After the bells and coffee, it’s a five-minute amble to the rocks at Spilia, the sun already gaining strength and well clear of the mountains, the water smooth. Breaking the cool skin of the sea will be such a relief after months. I’ll bob on the waves and look back at the island, towards the port – “nothing offends the eye” as Cohen once said of it – and a few fishing boats going out; and straight up at the pine trees so vividly green against the blue sky; and at the walls of the windmill dancing with sun coins and so inexorably linked with Sophia Loren as a poor island girl with not much clothing in her first English-language film, Boy on a Dolphin, that she might burst from its door singing.
Stathis, in from the night boat, will tell us about his catch. He has some barbounia (red mullet) and will cook them for us at the taverna that the part of my brain that’s stuck in 1960 will call Graffos, but is actually Ostria. Breakfast will be the sweetest orange juice (no ice, no straw) at the port and that delicious plain cake the Katsikas family has been serving with coffee for as long as anyone can remember. A madeleine of Hydra.
The painter Bill Pownall will be there and it will be good to catch up. He’s the only one left who knew some of my people, not just Leonard and Marianne but Johnston and Clift too. He came in 1963 and spent his first Christmas with them. The turkey had plenty of breast, he says. “We called it Sophia.” Like the cake, he is a line between me and my Hydra ghosts.
I dream of arrival, the moment the Flying Dolphin turns left into Hydra port. It takes about an hour and a half from Piraeus, just south of Athens. The first sight of the island from the ferry is of its long, bare shoulders of unpromising, grey and barren-looking rock. And then the turn and the great reveal, the winning flush, that glittering crescent of harbour and, fanning up the hill, impossible not to describe in terms of an amphitheatre, salt-white houses that rise like tiered seating to the gods against a backdrop of empty hills and mountains. It’s a magic trick, a flourish every time.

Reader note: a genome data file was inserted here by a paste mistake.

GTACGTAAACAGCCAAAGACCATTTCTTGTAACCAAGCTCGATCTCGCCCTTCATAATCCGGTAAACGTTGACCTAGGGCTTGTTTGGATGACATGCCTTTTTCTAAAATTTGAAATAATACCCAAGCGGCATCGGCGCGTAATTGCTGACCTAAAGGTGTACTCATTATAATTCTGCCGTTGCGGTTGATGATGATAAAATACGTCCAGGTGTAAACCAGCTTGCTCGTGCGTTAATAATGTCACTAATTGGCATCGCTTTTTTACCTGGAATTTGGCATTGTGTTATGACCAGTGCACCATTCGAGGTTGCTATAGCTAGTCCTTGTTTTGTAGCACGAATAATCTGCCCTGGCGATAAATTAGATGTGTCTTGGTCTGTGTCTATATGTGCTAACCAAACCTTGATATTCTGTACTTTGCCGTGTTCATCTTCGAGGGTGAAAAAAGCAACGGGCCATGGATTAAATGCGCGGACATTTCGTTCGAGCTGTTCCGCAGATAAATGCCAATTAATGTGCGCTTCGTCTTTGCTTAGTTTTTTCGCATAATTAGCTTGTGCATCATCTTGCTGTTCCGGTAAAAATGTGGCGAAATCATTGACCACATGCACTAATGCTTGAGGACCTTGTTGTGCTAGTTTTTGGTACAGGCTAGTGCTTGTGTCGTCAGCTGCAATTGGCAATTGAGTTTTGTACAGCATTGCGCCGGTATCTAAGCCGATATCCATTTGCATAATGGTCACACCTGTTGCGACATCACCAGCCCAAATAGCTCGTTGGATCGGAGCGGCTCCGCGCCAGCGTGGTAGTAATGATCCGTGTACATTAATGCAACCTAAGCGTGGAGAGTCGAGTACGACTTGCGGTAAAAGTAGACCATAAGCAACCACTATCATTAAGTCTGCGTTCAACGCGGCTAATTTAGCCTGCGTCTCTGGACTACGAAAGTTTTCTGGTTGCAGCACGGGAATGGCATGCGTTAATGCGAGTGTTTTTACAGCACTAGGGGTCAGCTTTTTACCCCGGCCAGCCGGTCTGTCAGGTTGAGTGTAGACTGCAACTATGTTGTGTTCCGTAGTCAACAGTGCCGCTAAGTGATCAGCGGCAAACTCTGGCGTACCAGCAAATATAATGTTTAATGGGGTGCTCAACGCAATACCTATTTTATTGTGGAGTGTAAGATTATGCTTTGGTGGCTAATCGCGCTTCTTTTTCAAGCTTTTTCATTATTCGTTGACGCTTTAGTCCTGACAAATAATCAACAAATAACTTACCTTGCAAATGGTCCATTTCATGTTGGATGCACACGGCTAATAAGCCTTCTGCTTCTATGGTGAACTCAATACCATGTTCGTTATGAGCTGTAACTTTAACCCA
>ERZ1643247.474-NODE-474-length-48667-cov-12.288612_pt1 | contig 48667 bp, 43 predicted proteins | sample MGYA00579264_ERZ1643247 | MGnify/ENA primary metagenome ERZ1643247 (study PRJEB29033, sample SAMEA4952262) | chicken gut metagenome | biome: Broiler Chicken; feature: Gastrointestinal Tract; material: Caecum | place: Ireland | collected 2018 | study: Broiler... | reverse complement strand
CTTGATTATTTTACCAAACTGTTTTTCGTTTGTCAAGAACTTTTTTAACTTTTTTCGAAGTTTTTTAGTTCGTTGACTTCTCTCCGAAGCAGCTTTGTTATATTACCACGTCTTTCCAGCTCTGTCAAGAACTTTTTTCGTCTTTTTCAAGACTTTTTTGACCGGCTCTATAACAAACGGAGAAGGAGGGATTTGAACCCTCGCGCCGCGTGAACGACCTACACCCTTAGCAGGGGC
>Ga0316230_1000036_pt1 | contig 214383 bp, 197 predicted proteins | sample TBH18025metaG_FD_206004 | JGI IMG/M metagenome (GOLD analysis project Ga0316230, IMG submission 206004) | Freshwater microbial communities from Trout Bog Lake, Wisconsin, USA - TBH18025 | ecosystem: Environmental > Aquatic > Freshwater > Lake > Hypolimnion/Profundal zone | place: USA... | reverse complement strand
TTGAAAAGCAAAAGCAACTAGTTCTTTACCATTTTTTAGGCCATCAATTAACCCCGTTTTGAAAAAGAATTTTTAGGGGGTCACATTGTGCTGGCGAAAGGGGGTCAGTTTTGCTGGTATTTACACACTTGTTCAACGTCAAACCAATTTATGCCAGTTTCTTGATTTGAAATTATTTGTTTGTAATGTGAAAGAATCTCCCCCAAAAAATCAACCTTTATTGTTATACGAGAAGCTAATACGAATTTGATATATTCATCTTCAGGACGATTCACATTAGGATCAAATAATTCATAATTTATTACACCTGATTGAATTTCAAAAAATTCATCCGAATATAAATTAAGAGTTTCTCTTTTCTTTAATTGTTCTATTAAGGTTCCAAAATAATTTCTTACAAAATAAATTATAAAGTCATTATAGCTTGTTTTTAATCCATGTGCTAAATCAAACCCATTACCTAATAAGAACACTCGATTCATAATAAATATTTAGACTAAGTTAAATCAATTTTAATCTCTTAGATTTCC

If I could go tomorrow, I know just how it would be. The pink-veined marble of the flagstones at the port and the donkeys waiting in the shade, the awnings and flags and bunting and strings of mules uncomplaining with improbable loads – a washing machine, for example.
I sigh. My daughter looks up and asks, “What’s up?” And I tell her I’m imagining what it would be like to arrive on Hydra right now.
“I know exactly what you would do, what you’d say. You do the same every time. You stop and take a deep sniff of the air and say, ‘This is what heaven smells like.’”
It has been strange to publish a novel at a time when it’s impossible to meet a single reader, but it has been lovely hearing from the number who let me know that the experience of reading it is the closest they’ll get to a holiday this year. I have loved being lost on Hydra, and long for its ghosts of 1960.